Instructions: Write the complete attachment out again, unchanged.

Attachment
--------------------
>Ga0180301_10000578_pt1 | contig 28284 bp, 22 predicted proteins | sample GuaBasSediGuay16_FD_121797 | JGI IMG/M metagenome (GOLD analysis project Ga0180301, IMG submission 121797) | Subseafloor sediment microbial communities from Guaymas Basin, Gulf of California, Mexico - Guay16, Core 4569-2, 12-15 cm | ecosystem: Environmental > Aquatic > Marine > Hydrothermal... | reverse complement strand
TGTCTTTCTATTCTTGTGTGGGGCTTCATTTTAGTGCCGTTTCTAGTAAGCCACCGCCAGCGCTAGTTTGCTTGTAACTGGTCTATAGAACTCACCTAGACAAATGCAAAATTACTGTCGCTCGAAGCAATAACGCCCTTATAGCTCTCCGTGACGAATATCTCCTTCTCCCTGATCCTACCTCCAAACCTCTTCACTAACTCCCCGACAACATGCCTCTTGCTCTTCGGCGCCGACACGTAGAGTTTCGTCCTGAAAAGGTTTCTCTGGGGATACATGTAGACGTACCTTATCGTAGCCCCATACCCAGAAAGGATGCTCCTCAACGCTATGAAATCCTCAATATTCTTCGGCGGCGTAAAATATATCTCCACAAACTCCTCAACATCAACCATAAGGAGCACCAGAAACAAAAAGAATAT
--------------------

>Ga0180301_10000578_pt1 | contig 28284 bp, 22 predicted proteins | sample GuaBasSediGuay16_FD_121797 | JGI IMG/M metagenome (GOLD analysis project Ga0180301, IMG submission 121797) | Subseafloor sediment microbial communities from Guaymas Basin, Gulf of California, Mexico - Guay16, Core 4569-2, 12-15 cm | ecosystem: Environmental > Aquatic > Marine > Hydrothermal... | reverse complement strand
TGTCTTTCTATTCTTGTGTGGGGCTTCATTTTAGTGCCGTTTCTAGTAAGCCACCGCCAGCGCTAGTTTGCTTGTAACTGGTCTATAGAACTCACCTAGACAAATGCAAAATTACTGTCGCTCGAAGCAATAACGCCCTTATAGCTCTCCGTGACGAATATCTCCTTCTCCCTGATCCTACCTCCAAACCTCTTCACTAACTCCCCGACAACATGCCTCTTGCTCTTCGGCGCCGACACGTAGAGTTTCGTCCTGAAAAGGTTTCTCTGGGGATACATGTAGACGTACCTTATCGTAGCCCCATACCCAGAAAGGATGCTCCTCAACGCTATGAAATCCTCAATATTCTTCGGCGGCGTAAAATATATCTCCACAAACTCCTCAACATCAACCATAAGGAGCACCAGAAACAAAAAGAATAT